Sri Ramanuja Acarya appeared in 1017 A.D. near Madras, South India in a family of Vedic scholars. Sri Vaisnavas say he was an incarnation of Laksmana. The word Ramanuja means “a follower of Rama.” He received this name because Laksmana always follows and serves His brother Lord Ramacandra.
A boy of amazing wit, Ramanuja quickly learned Sanskrit, logic, and the Vedas. He took diksa and married at age sixteen. Ramanuja studied with a mayavadi guru, Yadava Prakash, to master mayavadi philosophy and defeat it. When the brilliant Ramanuja kept refuting his mayavadi arguments, Yadava Prakash tried to murder him. Unsuccessful, Yadava Prakash expelled Ramanuja from the ashram. Before leaving, Ramanuja completely defeated his guru’s theory of oneness and no distinction:
Ramanuja explained, “While a certain unity can be seen in the inter-relatedness of all things, still everything within the universe has its own distinct reality. Pearls strung on a thread share unity; collectively they form an organic whole—a necklace. Still, each individual pearl has its own unique qualities. While spirit, matter, and God may be seen as one organic whole, each has its unique qualities. Therefore, Sankara’s principle of absolute oneness can’t stand. Rather, the principle of unity characterized by different qualities must be accepted.”
Sometime later, Yadava Prakash met Kuresh, Ramanuja’s student with a photographic memory. Quoting Srutis, the best of Vedic proof, Kuresh convinced him that brahman has transcendental form and qualities coming from the ultimate reality—the supreme Absolute Truth known as Lord Narayana.
Ramanuja initiated anyone regardless of caste. Using the panca samskara purification method, he turned sudras into brahmanas. He established that the position of a Vaisnava surpasses all social limitations and considerations. Identifying himself as a servant, Ramanuja taught the worship of the Vaisnavas. Several times envious brahmanas tried to poison Ramanuja.
To teach detachment to one disciple Ramanuja staged the following demonstration. He told the disciple to create confusion among the sannyasis by switching their clothes at the bathing ghat. When the sannyasis, who were big scholars and renunciates, started wearing each others clothes a big argument began. The disciple could plainly see that the “renunciates” were attached to some cloth.
Then Ramanuja sent the disciple to the home of his grhasta disciple, Dhanurdasa. Ramanuja engaged Dhanurdasa in the temple to ensure he wouldn’t be home. Following Ramanuja’s order, the disciple began stealing jewelry from Dhanurdasa’s chaste wife, who was sleeping. After the disciple took the ornaments from one side of her body, she suddenly turned over. The startled disciple fled through the window. But he waited outside to witness the reaction of Dhanurdasa. Upon returning home Dhanurdasa talked with his wife.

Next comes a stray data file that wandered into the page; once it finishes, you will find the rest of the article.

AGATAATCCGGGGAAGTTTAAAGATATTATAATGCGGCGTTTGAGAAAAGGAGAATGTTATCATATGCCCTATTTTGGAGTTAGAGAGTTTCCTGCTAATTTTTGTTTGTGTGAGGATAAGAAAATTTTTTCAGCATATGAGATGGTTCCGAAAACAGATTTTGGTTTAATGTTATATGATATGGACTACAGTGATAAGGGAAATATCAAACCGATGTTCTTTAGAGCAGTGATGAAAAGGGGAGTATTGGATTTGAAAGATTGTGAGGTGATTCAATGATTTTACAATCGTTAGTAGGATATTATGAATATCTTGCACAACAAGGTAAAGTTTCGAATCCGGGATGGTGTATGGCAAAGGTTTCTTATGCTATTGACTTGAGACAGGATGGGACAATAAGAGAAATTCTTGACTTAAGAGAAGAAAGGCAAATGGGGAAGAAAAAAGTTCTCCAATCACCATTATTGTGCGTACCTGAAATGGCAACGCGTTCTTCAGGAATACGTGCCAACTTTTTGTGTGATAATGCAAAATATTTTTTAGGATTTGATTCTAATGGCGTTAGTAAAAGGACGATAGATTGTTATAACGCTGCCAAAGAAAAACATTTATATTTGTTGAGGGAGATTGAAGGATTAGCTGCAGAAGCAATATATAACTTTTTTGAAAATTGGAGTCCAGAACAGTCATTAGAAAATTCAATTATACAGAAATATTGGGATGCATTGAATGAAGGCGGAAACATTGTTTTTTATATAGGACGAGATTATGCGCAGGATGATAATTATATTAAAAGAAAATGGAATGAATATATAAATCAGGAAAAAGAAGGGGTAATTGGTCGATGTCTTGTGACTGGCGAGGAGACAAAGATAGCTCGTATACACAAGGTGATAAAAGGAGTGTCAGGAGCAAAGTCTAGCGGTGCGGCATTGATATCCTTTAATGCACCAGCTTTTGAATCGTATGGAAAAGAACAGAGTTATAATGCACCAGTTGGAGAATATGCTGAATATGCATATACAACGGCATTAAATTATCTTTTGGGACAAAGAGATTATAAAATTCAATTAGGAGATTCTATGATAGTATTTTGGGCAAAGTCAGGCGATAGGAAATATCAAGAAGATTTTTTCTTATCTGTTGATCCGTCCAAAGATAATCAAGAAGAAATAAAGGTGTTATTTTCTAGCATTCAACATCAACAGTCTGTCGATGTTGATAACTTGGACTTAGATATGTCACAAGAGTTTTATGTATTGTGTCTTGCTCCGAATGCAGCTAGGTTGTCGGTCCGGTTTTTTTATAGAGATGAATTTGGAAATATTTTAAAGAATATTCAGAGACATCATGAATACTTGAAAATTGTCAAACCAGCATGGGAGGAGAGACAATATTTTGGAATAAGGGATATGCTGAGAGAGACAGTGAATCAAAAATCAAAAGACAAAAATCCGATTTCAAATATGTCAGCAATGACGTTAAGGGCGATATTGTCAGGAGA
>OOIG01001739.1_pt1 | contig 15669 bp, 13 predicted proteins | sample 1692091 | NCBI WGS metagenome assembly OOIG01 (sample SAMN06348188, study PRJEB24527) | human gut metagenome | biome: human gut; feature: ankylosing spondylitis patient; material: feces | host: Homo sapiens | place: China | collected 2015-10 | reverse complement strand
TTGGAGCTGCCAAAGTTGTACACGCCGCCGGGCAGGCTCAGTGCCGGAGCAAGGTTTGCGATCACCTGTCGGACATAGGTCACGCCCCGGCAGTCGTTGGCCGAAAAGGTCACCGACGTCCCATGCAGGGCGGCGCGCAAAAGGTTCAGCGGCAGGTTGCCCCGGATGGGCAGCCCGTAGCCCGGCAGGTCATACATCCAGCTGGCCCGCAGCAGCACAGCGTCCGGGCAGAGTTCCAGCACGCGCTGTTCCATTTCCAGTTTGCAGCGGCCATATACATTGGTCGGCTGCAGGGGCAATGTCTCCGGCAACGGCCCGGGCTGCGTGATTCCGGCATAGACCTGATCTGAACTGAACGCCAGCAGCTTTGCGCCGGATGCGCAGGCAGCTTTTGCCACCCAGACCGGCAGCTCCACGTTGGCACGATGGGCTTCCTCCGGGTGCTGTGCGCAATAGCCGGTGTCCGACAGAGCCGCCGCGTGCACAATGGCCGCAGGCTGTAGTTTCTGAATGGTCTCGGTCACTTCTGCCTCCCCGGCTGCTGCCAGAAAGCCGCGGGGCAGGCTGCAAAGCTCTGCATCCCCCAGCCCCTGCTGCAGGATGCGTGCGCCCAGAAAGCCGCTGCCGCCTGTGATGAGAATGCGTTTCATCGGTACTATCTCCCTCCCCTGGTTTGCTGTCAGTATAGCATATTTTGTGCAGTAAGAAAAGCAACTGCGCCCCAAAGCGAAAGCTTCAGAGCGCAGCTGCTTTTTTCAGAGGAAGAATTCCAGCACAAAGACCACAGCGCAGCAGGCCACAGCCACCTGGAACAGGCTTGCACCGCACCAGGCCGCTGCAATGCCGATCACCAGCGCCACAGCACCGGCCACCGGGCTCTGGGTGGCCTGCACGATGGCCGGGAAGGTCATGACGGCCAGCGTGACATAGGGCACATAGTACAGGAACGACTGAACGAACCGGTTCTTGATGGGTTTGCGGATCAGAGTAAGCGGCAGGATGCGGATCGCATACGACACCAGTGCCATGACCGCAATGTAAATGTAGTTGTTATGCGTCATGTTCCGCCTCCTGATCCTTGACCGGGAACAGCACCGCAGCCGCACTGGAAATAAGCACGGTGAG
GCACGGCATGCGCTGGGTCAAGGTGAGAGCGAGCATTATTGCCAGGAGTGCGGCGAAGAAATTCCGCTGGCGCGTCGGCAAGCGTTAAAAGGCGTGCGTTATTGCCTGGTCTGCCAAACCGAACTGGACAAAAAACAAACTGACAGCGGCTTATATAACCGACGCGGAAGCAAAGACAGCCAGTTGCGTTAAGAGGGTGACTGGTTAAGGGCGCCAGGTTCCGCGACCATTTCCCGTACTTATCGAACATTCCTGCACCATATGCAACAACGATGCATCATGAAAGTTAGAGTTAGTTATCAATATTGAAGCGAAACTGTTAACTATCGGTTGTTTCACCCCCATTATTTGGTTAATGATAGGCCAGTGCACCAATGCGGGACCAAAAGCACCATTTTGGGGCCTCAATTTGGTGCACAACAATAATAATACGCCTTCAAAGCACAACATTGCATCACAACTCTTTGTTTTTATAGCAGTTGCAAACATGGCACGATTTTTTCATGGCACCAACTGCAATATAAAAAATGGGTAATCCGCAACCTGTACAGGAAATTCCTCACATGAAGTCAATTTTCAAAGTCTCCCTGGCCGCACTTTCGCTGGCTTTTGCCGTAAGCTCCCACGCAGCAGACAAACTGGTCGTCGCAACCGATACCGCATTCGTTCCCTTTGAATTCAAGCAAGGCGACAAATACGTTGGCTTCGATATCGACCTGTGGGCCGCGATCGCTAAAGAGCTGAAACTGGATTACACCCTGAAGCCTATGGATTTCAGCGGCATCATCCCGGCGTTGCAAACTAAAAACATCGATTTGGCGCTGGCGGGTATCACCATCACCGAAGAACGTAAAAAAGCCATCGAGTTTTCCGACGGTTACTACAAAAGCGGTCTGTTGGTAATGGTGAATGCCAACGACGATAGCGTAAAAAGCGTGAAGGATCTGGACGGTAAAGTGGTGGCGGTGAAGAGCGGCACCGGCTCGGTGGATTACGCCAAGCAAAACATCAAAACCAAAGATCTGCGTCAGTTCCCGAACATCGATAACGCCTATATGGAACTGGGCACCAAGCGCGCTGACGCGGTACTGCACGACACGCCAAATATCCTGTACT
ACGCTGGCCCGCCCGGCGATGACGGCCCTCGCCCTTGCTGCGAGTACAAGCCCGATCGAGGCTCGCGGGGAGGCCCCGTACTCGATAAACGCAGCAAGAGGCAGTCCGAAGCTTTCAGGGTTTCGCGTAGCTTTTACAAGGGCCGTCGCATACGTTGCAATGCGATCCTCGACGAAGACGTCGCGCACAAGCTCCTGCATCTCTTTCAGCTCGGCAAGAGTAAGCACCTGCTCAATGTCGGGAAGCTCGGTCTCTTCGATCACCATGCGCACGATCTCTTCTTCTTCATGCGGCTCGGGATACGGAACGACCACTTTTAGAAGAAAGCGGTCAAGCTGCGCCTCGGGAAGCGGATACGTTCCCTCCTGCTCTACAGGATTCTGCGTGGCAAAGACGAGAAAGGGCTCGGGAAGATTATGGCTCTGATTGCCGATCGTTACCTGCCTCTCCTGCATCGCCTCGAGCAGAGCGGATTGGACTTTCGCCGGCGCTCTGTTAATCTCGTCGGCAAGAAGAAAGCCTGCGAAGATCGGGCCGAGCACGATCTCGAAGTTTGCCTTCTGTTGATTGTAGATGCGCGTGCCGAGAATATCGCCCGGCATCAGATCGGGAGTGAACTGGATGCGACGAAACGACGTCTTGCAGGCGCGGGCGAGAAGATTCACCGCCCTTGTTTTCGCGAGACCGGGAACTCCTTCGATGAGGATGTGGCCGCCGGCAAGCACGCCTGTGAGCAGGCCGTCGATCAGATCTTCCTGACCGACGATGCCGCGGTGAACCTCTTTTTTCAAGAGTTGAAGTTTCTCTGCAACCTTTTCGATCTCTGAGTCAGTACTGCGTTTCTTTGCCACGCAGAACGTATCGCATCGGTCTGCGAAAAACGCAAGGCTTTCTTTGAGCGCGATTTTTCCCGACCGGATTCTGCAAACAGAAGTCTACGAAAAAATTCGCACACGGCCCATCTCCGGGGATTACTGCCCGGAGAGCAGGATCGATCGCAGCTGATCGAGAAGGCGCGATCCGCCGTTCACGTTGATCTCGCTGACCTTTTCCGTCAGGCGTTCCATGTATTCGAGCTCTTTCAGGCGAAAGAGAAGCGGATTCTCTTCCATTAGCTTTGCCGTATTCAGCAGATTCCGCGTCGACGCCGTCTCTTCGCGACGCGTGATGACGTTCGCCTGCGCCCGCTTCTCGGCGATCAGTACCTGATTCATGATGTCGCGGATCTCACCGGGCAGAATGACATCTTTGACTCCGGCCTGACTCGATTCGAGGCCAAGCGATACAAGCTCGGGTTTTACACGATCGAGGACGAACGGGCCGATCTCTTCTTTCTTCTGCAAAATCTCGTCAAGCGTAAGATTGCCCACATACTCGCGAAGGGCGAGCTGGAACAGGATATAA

“I’m worried that the temple needs money,” said his wife.
“What makes you think that?” asked Dhanurdasa.
“Because while I slept one of the temple devotees came through the window and began stealing the jewelry from my body. To go that far, I think those poor saints must desperately need money.”
“What did you do while he was stealing your jewelry?”
“I turned over, but he fled through the window.”
“Why did you do that?” said Dhanurdasa.
“I didn’t mean to scare him. I only turned over so that he could take the jewelry from the other side of my body as well.”
Dhanurdasa rebuked his wife, “If you were not so affected by false ego, you would have given him all your jewels. Now what shall we do? We have failed miserably.”
His wife lamented, “You’re right. It is only my pride that kept me from surrendering everything. How will we ever make any advancement?”
Watching all this, Ramanuja’s disciple was astonished at the humility and surrender of these grhasta devotees. Ramanuja explained the meaning of these two events: the sannyasi’s clothes and the wife’s jewels. The sannyasis were so attached to some ragged bits of cloth that they fought over it. But the grhastas were detached, even from costly jewels if they were needed for the Lord’s service.
Ramanujacarya founded the Sri sampradaya, one of the four major Vaisnava sampradayas (Brahma, Sri, Kumara, Rudra). This sampradaya propounds the Vedanta philosophy of visistadvaita-vada, qualified monism. Gaudiya and Sri Vaisnavas share many teachings and practices. The Gaudiyas took Ramanuja’s explanation of God and the jiva verbatim: “The principle of God is like a blazing fire, while the living soul or the jiva is like a spark—a small part of God.”
Both accept three classes of jivas: eternally liberated, forever bound, freed by devotion and sadhana. Ramanuja taught serving God in Vaikuntha with awe and reverence in dasya rasa (mood of master and servant). Gaudiya Vaisnavas teach confidential service in madhurya rasa to Radha-Madhava within the groves of Vrndavana.
Ramanujacarya wrote many famous commentaries on the Upanisads, Puranas, Bhagavad-gita. Sri Bhasya, his commentary on Vedanta, presents a formidable challenge to Sankaracarya’s impersonal commentary. To this day, the Sri Vaisnava disciplic succession from Ramanuja continues to uphold the traditions of deity worship and philosophy systemized by the founder. His samadhi is in Sri Rangam.
-An excerpt from the book ‘The Gaudiya Vaisnava Samadhis in Vrndavana’ authored by Mahanidhi Swami.